Lydia Fisher longs for a home of her own, a family of her own. Due to her father’s illness, Lydia is the financial provider for her parents and her siblings, and that responsibility weighs heavily on her, and has made her to be outspoken and strong-minded, unlike most Amish young women. She works hard as a housekeeper at Pebble Creek’s Plain Cabins, and desperately needs to keep her job. However, when her boss dies and his nephew, Aaron Troyer, arrives from Indiana and steps in with a bad attitude and no desire to be there, Lydia’s will to keep working there is shaken. They don’t agree on anything, and mostly they get on each other’s nerves, but deep down they begin to have feelings for each other. Working together with a few friends, Aaron and Lydia manage to make the Plain Cabins profitable, and their love for each other blossoms.
Now, Aaron is torn between his desire to farm in his own property in Indiana, and his profound feelings for Lydia and his desire of being with her. And Lydia sees her dreams of having her own home, her own family, too out of reach. With a little faith in God, and a strong love for each other, Lydia and Aaron can have everything they’ve always wanted.
Lydia is a very vulnerable young woman. Yes, she is strong and very opinionated, but only because she tries to protect herself, her feelings and her heart. That complexity makes the reader identify very easily with her. She slowly but surely falls in love with Aaron, who goes from being a very angry, uncomfortable stranger, to being compassionate, caring and dependable. Although there is a hate/love relationship at first, which I usually don’t like since it’s been done a few too many times, it is so well written, expressed and justified, and not at all overdone, that not only did I enjoy it, I loved it.
Vannetta Chapman knows how to write a love story. Every sweet detail, every look, every stare, every soft embrace is just in the right place at the right time. Her characters are written with real people in mind, so they are never one dimensional, and they never fall flat. True to her style, Mrs. Chapman makes use of everything to further the plot and move the story along with a nice rhythm and pace. Every story connects, every character relates to one another and to the story as a whole. In the middle of chaos, she knows how to write the unexpected sweet moment, the loving concern, and the tender touch. You can actually see it playing in your head, the stillness of everything else, the presence of just the two characters in love. That is a great accomplishment.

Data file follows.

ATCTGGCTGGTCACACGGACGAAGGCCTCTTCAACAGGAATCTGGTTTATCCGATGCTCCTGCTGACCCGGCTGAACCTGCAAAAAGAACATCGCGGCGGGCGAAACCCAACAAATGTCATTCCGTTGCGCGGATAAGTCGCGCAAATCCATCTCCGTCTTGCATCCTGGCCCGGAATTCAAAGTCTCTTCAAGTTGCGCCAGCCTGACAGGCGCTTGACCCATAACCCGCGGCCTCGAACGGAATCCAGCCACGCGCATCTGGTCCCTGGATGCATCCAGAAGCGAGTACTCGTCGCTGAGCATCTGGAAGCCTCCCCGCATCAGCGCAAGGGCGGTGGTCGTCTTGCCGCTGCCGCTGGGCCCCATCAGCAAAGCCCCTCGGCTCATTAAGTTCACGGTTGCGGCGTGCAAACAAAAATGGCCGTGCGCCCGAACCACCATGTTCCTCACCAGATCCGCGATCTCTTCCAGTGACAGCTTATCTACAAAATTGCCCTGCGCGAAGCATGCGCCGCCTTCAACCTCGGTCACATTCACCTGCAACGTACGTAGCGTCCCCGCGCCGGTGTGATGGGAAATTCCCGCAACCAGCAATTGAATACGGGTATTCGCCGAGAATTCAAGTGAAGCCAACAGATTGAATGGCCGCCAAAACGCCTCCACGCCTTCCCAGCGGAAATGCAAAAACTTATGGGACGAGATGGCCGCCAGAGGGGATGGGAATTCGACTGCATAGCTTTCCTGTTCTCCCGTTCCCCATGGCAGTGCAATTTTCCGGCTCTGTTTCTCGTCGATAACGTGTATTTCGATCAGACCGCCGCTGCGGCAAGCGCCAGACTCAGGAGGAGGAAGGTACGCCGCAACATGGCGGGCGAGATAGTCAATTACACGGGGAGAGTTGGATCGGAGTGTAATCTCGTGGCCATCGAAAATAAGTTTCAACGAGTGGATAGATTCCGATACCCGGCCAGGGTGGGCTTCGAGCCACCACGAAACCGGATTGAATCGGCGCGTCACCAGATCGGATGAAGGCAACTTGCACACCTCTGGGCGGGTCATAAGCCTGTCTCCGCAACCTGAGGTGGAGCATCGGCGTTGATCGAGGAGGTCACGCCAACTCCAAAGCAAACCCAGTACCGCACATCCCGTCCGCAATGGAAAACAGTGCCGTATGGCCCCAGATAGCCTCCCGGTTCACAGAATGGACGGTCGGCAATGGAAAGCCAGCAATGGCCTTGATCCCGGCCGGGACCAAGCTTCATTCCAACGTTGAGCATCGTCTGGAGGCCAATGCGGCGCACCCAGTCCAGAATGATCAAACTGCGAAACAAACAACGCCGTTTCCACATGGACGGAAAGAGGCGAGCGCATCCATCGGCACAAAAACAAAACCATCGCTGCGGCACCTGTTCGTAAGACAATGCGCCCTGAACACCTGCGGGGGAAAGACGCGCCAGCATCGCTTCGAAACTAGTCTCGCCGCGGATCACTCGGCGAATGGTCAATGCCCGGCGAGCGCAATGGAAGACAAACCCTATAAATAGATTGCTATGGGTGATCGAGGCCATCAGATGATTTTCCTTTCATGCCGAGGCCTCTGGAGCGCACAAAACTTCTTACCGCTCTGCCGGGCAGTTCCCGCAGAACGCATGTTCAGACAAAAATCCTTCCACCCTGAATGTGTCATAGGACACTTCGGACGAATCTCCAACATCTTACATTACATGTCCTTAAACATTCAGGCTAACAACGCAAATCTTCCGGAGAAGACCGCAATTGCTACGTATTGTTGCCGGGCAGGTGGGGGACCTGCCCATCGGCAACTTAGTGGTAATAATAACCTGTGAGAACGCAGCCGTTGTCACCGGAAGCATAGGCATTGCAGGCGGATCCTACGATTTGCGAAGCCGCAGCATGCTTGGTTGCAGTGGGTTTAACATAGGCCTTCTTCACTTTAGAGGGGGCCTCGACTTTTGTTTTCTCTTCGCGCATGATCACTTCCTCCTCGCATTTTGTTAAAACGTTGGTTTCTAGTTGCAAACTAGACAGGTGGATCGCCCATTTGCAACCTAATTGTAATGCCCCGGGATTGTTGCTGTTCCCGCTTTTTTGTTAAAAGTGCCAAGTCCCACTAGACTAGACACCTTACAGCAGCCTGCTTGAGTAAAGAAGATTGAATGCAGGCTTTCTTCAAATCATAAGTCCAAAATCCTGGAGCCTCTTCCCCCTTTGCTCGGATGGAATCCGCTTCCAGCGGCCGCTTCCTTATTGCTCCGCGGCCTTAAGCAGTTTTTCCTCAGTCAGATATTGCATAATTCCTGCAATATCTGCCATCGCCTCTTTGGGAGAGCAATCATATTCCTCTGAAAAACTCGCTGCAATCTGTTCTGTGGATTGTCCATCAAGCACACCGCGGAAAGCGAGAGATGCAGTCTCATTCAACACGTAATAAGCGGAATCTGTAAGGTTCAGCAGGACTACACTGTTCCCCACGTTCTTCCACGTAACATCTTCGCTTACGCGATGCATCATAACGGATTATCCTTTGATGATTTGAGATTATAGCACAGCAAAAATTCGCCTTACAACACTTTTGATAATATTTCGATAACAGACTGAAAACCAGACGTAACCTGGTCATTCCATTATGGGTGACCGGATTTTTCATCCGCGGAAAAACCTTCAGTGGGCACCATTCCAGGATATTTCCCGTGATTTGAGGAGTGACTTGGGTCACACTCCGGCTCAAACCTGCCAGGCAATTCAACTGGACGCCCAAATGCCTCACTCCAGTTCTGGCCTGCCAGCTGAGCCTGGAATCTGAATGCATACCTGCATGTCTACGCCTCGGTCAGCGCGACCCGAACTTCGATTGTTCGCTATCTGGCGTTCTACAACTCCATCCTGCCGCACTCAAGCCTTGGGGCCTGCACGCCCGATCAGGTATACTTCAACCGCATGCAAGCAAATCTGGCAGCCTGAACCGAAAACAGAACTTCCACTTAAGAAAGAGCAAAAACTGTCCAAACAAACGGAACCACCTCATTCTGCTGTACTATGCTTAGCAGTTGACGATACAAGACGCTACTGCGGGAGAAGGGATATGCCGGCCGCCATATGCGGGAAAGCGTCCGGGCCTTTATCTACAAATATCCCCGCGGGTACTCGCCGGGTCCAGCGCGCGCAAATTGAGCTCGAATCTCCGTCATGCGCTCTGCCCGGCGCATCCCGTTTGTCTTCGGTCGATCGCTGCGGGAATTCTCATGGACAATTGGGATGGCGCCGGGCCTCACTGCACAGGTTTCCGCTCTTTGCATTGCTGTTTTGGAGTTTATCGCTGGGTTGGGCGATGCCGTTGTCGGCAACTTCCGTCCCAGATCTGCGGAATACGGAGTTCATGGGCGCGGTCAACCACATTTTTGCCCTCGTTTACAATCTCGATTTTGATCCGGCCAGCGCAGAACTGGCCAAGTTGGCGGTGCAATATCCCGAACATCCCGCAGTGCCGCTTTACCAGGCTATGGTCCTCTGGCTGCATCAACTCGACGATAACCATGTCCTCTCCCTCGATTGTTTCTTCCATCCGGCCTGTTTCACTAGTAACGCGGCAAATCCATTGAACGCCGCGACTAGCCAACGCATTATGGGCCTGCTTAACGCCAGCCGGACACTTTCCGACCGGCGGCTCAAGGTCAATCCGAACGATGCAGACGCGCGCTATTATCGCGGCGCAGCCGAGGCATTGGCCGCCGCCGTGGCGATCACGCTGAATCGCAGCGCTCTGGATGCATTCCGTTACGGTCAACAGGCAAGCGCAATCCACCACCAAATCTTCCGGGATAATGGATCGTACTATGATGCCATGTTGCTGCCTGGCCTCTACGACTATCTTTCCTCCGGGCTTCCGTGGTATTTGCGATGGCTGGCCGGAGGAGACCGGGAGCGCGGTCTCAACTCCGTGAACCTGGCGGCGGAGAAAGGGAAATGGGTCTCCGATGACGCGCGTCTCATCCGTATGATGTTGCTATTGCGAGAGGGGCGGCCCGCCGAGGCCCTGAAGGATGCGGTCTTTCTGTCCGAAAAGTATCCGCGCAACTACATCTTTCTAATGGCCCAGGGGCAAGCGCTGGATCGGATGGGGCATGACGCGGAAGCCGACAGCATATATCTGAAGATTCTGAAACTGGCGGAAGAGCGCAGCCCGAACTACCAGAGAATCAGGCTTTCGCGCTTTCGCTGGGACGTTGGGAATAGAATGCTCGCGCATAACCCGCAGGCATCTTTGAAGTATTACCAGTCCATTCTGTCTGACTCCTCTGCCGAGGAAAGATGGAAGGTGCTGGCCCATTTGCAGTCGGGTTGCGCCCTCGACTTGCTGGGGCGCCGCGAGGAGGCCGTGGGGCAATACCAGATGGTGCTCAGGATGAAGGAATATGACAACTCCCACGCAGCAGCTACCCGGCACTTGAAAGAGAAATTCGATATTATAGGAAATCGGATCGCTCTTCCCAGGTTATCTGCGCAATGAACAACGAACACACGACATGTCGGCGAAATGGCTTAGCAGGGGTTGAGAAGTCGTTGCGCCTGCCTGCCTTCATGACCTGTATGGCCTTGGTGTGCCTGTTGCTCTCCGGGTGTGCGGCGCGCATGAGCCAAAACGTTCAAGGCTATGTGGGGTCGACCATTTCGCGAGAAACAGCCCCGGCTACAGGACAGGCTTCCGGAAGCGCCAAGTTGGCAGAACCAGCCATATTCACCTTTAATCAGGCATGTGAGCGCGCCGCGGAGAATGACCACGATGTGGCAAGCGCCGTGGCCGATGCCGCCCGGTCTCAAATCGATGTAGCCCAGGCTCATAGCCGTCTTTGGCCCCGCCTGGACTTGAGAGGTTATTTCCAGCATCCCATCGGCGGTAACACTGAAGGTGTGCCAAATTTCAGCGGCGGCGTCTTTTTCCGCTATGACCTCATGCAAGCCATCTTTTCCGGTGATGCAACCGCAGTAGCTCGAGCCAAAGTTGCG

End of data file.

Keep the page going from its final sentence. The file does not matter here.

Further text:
As the story moves along, the romance takes sort of a backseat to a few family dramas, and a small mystery of sorts about a string of robberies close to the Pebble Creek area that ultimately affect the Plain Cabins. Now, it is remarkable how a burglary situation can be funny, touching, suspenseful, scary, and sweet. A nice dose of humor and drama with a tender moment between sisters, and a scary confrontation with the robbers, make for a fantastic side story with a final romantic touch that keeps the main story in motion. Very well written indeed.
As the second book in the series, I was at first sad to know that I wouldn’t get to see Miriam, Gabe, Grace and the rest of the family from 'A Promise for Miriam' because usually another story means a new and different set of characters. But here we get to enjoy them once again, although at times it felt more like their book than Lydia’s. I wanted to spend time with Miriam again, but it sometimes felt as if Miriam’s story overshadowed Lydia’s. Once Lydia’s story got my interest and full attention, I was pulled back, and left wanting to know Lydia and Aaron better.
'A Home for Lydia' is a beautiful story about love, the love of family, the fragility of life, and the grace of God that sustains us. With inspiring wisdom and great biblical truths, this love story goes deep into the heart, and stays there.
4.5 out of 5 stars
*I received a copy of this book from Harvest House Publishers through The Christian Manifesto in exchange of an honest review.